Bernstein Shur Business and Commercial Litigation Newsletter #66
October 2016 | Issue 66
Our October recap highlights cases regarding resolution of a portion of the Volkswagen diesel scandal, Yahoo email scanning software, alleged false advertising by Draftkings and Fanduel, a class action over the Samsung Galaxy Note 7 recall, and other news that will have an impact on business and litigation.
U.S. District Court Judge Charles Breyer has approved the $14.7 billion settlement arising out of the Volkswagen diesel emissions cheating scandal, one of the biggest corporate settlements on record.
Under the settlement, Volkswagen has agreed to pay up to $10 billion to buy back over 480,000 affected vehicles and to provide owner compensation. The automaker also will spend an additional $4.7 billion on programs to offset excess emissions and boost clean-vehicle projects. Volkswagen will repurchase affected vehicles using the NADA Clean Trade-In value of the car before the emissions-cheating conduct became public, and will provide an additional payment of between $5,100 and $10,000 to affected owners. While some owners argued the compensation should be higher, the judge rejected those arguments, calling the agreement “fair, reasonable, and adequate.”
Yahoo, Inc. is at the center of a public controversy for secretly installing software that scans user email for purposes of U.S. intelligence surveillance.
In response to orders from the U.S. Foreign Intelligence Surveillance Court, Yahoo in 2015 secretly employed custom software programs that scanned all Yahoo email accounts to obtain communications that match a particular data profile provided by government officials. Yahoo reportedly has complied with similar orders no less than 20 times in the past decade. Numerous advocacy groups filed suit in the U.S. Foreign Intelligence Surveillance Court seeking release of the Yahoo orders, but the request was denied on grounds of national security. Yahoo was issued under the Foreign Intelligence Surveillance Act, which applies to agents or foreign power and wiretap of specific “facilities,” such as a phone number or specific email account. The instant case involving Yahoo is unique in that an entire email service traditionally has never been considered a “facility under the FISA. The Obama Administration provided briefing to congressional staff about Yahoo’s compliance with the secret orders, but has declined to publicly disclose additional details.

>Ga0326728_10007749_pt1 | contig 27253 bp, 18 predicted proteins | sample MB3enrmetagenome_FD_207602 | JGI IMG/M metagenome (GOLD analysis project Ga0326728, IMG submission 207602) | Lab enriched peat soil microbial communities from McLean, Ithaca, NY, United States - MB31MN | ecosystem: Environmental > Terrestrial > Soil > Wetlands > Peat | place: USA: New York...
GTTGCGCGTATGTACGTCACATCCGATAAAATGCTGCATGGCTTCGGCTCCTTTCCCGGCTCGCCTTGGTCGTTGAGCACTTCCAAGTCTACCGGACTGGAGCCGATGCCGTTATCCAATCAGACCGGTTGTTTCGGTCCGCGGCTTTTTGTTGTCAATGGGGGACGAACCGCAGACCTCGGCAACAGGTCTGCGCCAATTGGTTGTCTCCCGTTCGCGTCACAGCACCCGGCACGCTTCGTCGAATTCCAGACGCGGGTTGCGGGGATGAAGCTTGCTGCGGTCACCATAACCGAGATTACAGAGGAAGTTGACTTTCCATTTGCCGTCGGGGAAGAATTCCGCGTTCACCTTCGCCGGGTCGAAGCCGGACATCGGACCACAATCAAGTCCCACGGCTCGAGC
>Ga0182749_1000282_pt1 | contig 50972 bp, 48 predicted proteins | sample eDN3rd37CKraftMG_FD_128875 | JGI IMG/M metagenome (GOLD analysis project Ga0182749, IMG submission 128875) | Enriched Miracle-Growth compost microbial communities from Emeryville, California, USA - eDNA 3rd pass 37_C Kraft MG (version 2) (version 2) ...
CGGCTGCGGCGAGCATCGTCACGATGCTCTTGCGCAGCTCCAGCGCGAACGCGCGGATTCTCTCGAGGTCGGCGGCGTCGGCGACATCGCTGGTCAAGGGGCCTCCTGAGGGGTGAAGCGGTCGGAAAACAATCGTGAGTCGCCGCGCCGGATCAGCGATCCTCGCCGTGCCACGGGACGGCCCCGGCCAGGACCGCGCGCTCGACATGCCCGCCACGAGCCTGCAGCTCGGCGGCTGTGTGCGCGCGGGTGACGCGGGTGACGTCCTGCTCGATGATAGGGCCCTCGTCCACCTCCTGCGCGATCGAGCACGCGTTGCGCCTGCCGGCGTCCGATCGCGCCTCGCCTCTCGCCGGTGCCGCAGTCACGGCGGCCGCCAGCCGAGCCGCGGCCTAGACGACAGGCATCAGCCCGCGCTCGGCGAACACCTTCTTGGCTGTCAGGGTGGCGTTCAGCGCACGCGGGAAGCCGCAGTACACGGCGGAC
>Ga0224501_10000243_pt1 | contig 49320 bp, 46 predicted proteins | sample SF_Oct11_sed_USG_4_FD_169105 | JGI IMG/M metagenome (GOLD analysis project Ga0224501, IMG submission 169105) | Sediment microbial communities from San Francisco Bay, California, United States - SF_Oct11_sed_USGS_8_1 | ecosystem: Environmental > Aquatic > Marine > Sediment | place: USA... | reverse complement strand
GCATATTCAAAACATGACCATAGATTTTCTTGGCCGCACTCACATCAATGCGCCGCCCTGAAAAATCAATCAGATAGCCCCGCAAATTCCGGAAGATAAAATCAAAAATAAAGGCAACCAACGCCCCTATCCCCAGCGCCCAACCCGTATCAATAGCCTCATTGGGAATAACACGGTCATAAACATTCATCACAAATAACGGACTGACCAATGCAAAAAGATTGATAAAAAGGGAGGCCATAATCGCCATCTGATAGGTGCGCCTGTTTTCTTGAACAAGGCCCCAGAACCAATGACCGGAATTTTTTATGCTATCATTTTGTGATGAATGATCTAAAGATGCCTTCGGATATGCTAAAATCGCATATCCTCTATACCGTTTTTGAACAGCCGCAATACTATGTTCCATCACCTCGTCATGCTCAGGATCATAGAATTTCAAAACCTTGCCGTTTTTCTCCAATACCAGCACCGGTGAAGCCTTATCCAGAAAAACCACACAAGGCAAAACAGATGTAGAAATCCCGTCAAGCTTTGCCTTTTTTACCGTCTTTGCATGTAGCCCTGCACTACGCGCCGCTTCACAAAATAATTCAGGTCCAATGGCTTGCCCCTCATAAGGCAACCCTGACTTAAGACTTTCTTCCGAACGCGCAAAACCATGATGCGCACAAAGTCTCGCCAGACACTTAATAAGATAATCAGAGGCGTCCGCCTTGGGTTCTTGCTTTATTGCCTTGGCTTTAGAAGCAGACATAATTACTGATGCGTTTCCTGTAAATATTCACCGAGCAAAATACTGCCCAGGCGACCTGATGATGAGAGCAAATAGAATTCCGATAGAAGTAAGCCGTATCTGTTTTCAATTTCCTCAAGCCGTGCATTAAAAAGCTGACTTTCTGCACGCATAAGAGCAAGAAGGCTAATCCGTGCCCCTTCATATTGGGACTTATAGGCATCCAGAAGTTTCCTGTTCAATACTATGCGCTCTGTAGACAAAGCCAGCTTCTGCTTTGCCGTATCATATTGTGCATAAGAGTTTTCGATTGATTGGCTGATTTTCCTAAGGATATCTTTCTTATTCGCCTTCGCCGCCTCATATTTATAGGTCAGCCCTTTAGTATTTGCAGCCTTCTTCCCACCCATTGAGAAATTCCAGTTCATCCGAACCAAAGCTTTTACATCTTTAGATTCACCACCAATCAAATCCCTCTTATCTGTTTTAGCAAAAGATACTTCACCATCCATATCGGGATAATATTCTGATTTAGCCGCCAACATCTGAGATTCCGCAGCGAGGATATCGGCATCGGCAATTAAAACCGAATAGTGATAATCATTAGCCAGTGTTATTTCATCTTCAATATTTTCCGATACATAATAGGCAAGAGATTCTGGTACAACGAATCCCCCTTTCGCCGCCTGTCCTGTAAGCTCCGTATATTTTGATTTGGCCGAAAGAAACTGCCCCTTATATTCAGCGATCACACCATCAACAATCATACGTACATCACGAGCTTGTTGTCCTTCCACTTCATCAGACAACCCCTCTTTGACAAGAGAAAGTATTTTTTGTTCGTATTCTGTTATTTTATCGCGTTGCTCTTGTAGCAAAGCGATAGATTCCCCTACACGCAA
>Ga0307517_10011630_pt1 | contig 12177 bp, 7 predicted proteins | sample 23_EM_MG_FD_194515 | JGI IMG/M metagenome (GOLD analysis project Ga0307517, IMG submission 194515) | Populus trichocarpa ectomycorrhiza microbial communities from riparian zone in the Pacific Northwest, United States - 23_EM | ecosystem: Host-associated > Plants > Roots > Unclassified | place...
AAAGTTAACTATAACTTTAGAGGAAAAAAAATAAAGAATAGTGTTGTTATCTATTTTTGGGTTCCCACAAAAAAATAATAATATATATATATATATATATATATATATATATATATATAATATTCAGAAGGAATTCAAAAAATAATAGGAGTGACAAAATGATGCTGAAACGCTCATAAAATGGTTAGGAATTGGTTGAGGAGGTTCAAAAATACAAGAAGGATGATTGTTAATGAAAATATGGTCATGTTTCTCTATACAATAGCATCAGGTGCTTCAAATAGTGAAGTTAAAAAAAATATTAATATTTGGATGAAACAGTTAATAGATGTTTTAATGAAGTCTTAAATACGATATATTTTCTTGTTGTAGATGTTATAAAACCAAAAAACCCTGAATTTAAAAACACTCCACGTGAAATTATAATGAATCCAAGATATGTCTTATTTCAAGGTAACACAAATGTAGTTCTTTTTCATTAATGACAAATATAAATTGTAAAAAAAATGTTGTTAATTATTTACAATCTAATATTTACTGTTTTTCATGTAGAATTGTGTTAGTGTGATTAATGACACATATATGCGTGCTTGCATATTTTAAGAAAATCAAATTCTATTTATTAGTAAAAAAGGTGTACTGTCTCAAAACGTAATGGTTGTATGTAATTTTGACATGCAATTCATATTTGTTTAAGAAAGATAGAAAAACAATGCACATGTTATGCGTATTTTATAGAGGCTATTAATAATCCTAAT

Draftkings and Fanduel reached a $12 million settlement with New York Attorney General Eric Schneiderman.
Draftkings and Fanduel each agreed to pay $6 million to settle lawsuits filed by the Attorney General last year claiming that the companies engaged in false advertising. The Attorney General’s yearlong investigation found deceptive advertising that included the use of misleading testimonials suggesting that average, everyday fantasy sports players could win large amounts of money, when in reality the person giving the testimonial was a professional fantasy player. The Attorney General’s office also found that the companies’ advertising used misleading statistics about the likelihood of winning and provided less generous rebates than advertised. In addition to agreeing to pay $12 million, Draftkings and Fanduel also agreed to provide clearer disclosures of terms and conditions and expected winnings.
Galaxy Note 7 users have filed a class action lawsuit against Samsung over a recall.
Samsung announced a recall of the Galaxy Note 7 phones, which received widespread media attention for exhibiting a tendency to burst into flames and explode, in September. The class action, filed in New Jersey, alleges that users stopped using the recalled phones, but had to wait days or weeks to receive a replacement. The lawsuit seeks to represent a nationwide class to recover the cost of voice and data plans paid by users after they stopped using the phones but before they received replacements.
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